Russ Shafer-Landau (ethics, metaethics), Professor of Philosophy at the University of Wisconsin at Madison, has accepted a senior offer from the Department of Philosophy at the University of North Carolina at Chapel Hill, where he will also be the Director of the Parr Center for Ethics. This will solidify UNC's status as one of the top choices for students interested in value theory.
News item here. The comment from Salaita's lawyer is exactly right. They may get some claims dismissed, as noted before, but enough of the lawsuit will survive the motion to insure that Salaita may begin the process of "discovery," i.e., collecting evidence relevant to his claims from Illinois.
A distinguished mathematical logician, he taught for more than twenty years in the Department of Philosophy at Stanford University, among other academic appointments. I will add links to memorial notices when they appear.
11% of readers are adjunct faculty, while 27% are tenure-stream. I was struck by the large number of readers in other professions, such as law and computing. I'd be curious to hear what some of the readers who chose "none of the above" do. Comments are open.
MOVING TO FRONT FROM FEB. 21, 2015--PETER ASKED ME TO REPLACE THE INITIAL VERSION WITH A VERY SLIGHT REVISED ONE (BELOW--MOSTLY FIXING SOME HISTORICAL DETAILS)
Many readers have written to me about this lecture, and Peter kindly agreed to share a draft of the lecture (which will be revised, and still needs references and the like): Download Dewey Lecture-drs-rev1
ADDENDUM: It is a rich, engaging, deeply humane lecture, do read it.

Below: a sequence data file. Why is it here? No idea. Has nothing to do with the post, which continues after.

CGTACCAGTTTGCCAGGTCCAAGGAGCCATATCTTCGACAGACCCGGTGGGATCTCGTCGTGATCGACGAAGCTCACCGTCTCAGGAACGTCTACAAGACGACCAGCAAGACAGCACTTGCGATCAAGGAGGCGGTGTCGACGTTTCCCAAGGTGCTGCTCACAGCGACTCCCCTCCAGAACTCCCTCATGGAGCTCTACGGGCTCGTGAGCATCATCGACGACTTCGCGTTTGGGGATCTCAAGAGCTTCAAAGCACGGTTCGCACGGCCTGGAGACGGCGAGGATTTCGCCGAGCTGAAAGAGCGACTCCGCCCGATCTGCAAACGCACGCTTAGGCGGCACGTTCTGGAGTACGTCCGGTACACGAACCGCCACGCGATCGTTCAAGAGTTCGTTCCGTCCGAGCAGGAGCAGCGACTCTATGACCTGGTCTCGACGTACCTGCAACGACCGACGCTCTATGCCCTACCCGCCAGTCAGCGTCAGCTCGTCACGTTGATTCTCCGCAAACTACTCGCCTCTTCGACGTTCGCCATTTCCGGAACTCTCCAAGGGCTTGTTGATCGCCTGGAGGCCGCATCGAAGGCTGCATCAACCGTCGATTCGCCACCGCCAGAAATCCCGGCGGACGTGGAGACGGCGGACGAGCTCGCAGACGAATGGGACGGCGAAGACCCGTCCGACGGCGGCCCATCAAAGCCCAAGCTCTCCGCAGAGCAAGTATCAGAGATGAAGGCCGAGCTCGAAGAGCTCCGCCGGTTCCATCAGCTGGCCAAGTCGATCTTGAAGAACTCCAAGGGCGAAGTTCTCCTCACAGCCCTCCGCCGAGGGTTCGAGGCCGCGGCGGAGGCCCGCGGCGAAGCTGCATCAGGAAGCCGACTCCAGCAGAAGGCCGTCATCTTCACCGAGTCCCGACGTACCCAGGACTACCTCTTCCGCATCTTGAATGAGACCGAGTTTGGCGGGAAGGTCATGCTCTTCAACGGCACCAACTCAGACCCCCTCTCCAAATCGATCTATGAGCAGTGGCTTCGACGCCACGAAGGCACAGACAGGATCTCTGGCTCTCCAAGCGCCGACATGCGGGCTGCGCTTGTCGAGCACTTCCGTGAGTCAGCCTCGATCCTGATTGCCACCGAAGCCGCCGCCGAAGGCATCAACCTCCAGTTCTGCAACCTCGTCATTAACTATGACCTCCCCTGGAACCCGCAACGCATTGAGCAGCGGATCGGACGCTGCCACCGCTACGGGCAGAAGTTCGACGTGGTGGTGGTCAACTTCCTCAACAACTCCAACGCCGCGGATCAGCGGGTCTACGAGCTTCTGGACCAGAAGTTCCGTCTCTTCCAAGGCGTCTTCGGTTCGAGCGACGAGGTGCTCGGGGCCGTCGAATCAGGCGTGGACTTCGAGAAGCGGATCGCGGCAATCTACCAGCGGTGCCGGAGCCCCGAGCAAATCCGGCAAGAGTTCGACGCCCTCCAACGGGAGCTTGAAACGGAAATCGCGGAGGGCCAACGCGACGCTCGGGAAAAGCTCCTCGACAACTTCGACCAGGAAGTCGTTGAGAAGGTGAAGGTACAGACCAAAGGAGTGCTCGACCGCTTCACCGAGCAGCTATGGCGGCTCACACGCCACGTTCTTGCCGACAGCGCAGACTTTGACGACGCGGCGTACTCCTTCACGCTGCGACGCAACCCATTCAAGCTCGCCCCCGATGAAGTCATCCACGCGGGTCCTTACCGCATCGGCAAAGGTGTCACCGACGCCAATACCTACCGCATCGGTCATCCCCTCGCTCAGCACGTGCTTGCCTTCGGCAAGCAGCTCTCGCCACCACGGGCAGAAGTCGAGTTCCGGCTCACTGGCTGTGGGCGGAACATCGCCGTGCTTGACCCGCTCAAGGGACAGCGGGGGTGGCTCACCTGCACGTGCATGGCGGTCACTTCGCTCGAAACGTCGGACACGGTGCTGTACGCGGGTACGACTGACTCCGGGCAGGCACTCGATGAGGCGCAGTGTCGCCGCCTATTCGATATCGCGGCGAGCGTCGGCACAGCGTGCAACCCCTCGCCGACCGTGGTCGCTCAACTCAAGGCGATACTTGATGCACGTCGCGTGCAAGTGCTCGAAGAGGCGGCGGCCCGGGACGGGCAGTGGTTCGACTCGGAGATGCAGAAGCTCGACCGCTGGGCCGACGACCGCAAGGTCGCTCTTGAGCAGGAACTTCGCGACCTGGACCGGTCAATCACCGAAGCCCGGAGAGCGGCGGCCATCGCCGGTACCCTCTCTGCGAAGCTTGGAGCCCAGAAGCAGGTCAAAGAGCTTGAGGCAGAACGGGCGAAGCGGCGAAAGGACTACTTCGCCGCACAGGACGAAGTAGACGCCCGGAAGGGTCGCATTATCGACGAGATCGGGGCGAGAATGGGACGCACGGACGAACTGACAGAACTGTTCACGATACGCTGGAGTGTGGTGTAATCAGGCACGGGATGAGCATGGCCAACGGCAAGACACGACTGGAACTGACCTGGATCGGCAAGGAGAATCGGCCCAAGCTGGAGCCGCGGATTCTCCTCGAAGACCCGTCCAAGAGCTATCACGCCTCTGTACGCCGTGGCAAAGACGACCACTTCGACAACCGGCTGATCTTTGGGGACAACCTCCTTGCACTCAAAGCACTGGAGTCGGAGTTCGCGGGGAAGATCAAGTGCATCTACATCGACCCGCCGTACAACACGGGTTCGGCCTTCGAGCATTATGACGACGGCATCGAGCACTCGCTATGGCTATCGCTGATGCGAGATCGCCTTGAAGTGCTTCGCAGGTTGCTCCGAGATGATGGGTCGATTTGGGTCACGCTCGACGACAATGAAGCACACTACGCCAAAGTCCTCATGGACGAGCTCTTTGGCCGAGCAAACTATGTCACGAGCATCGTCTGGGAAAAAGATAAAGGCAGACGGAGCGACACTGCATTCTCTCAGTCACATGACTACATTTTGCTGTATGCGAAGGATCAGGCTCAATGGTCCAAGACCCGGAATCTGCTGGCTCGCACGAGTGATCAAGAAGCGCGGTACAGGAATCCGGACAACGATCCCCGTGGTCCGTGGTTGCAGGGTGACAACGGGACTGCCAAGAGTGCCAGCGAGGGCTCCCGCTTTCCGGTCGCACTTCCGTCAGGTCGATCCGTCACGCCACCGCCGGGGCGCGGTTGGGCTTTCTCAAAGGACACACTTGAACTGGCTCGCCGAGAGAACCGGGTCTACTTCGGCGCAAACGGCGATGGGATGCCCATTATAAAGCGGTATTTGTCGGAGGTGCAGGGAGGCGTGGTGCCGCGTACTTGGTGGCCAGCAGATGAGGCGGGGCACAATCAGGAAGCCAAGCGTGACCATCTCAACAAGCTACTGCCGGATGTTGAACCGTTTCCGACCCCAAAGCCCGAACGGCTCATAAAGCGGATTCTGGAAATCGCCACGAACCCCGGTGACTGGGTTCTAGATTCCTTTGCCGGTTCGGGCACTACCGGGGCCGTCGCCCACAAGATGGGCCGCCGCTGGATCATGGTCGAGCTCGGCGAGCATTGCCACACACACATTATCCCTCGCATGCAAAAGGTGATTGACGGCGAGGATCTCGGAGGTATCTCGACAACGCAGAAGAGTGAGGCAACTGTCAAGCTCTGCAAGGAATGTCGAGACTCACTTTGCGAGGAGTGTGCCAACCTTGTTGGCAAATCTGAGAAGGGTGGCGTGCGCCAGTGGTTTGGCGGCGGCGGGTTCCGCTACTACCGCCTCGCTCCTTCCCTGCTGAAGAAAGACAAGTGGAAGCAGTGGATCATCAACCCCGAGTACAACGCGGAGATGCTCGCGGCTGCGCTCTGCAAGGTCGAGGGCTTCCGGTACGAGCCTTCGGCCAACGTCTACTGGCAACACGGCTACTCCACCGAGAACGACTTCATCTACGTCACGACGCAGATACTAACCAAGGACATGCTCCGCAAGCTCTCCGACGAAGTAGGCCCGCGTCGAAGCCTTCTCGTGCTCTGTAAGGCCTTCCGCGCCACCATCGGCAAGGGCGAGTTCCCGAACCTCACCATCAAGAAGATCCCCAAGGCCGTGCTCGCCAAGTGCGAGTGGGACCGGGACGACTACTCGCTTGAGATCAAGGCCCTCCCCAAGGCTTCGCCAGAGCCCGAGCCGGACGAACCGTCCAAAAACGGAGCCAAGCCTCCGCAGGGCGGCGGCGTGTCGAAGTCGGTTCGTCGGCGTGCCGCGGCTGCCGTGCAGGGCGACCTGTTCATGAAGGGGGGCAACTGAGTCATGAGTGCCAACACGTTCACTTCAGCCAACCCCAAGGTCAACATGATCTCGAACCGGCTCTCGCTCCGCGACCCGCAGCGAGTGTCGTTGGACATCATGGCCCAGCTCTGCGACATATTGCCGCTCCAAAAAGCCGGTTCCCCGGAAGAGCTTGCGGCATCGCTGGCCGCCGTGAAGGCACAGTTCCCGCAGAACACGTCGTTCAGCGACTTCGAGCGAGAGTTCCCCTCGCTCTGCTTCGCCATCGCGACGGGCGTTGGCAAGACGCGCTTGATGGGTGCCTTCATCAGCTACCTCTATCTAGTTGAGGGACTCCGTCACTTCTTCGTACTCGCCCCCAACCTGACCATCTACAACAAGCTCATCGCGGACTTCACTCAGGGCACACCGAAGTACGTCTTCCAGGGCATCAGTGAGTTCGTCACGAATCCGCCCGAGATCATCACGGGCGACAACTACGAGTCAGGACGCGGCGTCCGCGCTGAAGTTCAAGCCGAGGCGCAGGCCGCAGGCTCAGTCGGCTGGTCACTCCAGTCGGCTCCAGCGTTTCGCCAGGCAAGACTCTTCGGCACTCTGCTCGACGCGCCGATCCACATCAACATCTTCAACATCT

John Haldane, Professor of Philosophy at the University of St Andrews and a leading "Analytical Thomist" working across metaphysics, ethics, philosophy of mind, philosophy of religion and medieval philosophy, has accepted a senior offer from the Department of Philosophy at Baylor University, where he will begin this fall.
A leading contributor to metaphysics and philosophy of science, especially to the literature on causation, Professor Menzies was Professor Emeritus of Philosophy at Macquarie University and a Fellow of the Australian Academy of the Humanities. I will add links to memorial notices when they appear.
MOVING TO FRONT, GIVEN THE LIVELY DISCUSSION OF THE ADJUNCT ISSUE. MUCH OF THE DISCUSSION OF MENTAL HEALTH ISSUES APPEARS TO HAVE MIGRATED HERE.
In light of Peter Railton's important lecture that everyone is discussing, may I suggest that one topic worthy of discussion is mental illness, and the experiences of faculty and students in dealing with it, what support they have found from universities and their departments, and related issues. And whatever other issues arise, please, let's also take a hiatus from bashing the FP blog.
With over 1500 responses, more than 60% of respondents reported some diagnosis for mental illness, with almost one in four respondents mentioning depression in particular. There is substantial co-morbidity between depression and the various anxiety disorders, as there are among the anxiety disorders, so, e.g., the 24% that report depression may also include some of the 5% that checked social anxiety disorder or the 4% that chose OCD. I assume in a poll like this, people are not so perverse as to vote "strategically" or otherwise try to muck up the results. So I think we can conclude from this that the majority of faculty and students in philosophy have confronted some kind of mental illness in their lives. I've opened comments if readers have other thoughts about these sobering results.